Algarve Cup Review: How did the bottom six do?

Algarve Cup Review: How did the bottom six do?

Nation by nation we look at how each side fared (Part 2)

Sophie Lawson

Following on from part 1 in which we looked at how each of the top six teams fared at the Algarve Cup, we look to the other side of the coin with the bottom six.

7th – Sweden

The only team to win, draw and lose in the group stages, Sweden were a mixed bag at the Algarve, the starting XI rarely changed but the performances still dividing.

A narrow win over Australia kicked-off their tournament, though the Swedes refused more than one chance to close out the match, a 0-0 against China followed before a narrow loss to the Netherlands wrapped up their group. With the players that know how to win matches, the team had the habit of looking flat and being overly reliant on Lotta Schelin.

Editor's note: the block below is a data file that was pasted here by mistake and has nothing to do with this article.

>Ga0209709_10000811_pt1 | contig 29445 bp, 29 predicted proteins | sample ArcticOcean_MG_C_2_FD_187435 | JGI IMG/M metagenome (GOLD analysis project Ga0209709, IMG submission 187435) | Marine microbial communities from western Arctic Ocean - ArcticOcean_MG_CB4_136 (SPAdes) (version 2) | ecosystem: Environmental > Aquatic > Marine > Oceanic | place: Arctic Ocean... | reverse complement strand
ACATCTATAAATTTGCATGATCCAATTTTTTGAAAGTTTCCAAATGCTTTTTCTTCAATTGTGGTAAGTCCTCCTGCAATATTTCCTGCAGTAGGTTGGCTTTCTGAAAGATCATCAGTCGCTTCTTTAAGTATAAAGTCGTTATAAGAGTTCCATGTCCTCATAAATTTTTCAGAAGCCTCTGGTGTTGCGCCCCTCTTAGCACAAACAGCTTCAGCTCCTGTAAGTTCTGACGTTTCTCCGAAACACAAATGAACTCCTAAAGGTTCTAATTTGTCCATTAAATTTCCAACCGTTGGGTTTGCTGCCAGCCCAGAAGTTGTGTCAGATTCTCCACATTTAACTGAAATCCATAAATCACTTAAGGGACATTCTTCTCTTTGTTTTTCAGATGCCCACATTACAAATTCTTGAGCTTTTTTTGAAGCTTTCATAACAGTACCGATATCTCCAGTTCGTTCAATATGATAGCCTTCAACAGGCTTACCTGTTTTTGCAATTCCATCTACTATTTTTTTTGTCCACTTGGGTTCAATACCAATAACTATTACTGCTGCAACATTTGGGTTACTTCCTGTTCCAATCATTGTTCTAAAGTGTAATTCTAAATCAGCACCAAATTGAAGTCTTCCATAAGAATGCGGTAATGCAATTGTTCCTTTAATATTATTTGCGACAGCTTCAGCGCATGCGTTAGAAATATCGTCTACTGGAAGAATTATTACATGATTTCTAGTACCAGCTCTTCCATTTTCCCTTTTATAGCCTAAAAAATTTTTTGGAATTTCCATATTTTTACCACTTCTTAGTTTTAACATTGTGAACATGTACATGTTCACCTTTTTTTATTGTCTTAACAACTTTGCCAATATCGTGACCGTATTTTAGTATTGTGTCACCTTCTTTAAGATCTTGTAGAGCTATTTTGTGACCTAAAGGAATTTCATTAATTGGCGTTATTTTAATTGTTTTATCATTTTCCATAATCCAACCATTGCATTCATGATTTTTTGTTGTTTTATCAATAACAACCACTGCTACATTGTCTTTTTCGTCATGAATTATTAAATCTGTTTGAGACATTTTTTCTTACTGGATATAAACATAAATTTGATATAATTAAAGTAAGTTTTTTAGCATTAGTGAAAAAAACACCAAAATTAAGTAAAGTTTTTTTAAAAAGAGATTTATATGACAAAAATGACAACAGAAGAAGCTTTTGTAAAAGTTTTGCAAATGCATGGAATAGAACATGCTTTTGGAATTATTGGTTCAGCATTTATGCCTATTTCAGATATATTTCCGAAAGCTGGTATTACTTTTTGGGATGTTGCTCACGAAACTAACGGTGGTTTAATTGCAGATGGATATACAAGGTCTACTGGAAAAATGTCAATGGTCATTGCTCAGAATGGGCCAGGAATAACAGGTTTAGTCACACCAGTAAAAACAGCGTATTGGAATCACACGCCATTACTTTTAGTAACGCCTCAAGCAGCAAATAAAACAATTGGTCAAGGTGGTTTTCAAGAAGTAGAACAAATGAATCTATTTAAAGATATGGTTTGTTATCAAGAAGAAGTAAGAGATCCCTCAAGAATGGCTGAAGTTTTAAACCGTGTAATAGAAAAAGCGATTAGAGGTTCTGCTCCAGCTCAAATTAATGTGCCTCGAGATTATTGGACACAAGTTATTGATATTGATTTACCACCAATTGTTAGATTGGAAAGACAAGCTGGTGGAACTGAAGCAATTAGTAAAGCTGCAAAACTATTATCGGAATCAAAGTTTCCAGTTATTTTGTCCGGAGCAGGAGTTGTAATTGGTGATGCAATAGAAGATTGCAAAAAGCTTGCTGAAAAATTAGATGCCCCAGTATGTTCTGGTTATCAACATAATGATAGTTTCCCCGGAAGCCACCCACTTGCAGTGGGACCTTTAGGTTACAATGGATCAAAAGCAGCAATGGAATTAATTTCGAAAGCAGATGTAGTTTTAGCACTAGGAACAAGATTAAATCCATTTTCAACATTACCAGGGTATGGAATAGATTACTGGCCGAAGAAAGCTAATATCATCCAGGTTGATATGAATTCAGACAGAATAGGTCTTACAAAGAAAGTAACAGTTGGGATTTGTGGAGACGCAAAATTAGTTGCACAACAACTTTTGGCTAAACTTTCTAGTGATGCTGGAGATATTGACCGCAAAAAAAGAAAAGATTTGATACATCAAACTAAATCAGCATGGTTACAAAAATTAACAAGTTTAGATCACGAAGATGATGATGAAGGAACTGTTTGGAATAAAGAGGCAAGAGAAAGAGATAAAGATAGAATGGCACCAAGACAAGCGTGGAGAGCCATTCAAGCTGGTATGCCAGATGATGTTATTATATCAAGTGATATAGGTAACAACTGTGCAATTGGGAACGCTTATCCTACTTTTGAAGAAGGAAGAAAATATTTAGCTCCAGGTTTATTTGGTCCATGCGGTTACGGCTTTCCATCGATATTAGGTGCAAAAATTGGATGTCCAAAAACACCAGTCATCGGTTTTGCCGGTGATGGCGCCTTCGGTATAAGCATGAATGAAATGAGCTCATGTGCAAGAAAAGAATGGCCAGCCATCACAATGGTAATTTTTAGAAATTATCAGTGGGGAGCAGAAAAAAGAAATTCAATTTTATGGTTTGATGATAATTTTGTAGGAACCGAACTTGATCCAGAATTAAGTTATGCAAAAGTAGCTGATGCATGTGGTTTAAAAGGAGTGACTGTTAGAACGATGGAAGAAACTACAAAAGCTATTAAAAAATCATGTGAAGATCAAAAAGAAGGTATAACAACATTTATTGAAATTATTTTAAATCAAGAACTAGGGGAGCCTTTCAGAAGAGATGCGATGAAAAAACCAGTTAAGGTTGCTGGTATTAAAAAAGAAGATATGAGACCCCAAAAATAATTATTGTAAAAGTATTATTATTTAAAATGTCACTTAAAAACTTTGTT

Up against a Russia team that had just shopped six to Denmark and lost some of their resilience, Sweden charged at the Golden Eagles in the play-off, the match played almost entirely in Russia’s half. But even for all their dominance and a 2-0 advantage less than ten minutes in there was still a component missing for Blågult, Kosovare Asllani’s second another that a better team would have dealt with. Fridolina Rolfö’s goal late in the game to make it four was one of the few sparkling moments, her half-volley from outside the box a memorable one but a lack of play-makers has caused a familiar Scandinavian disconnect.

8th – Russia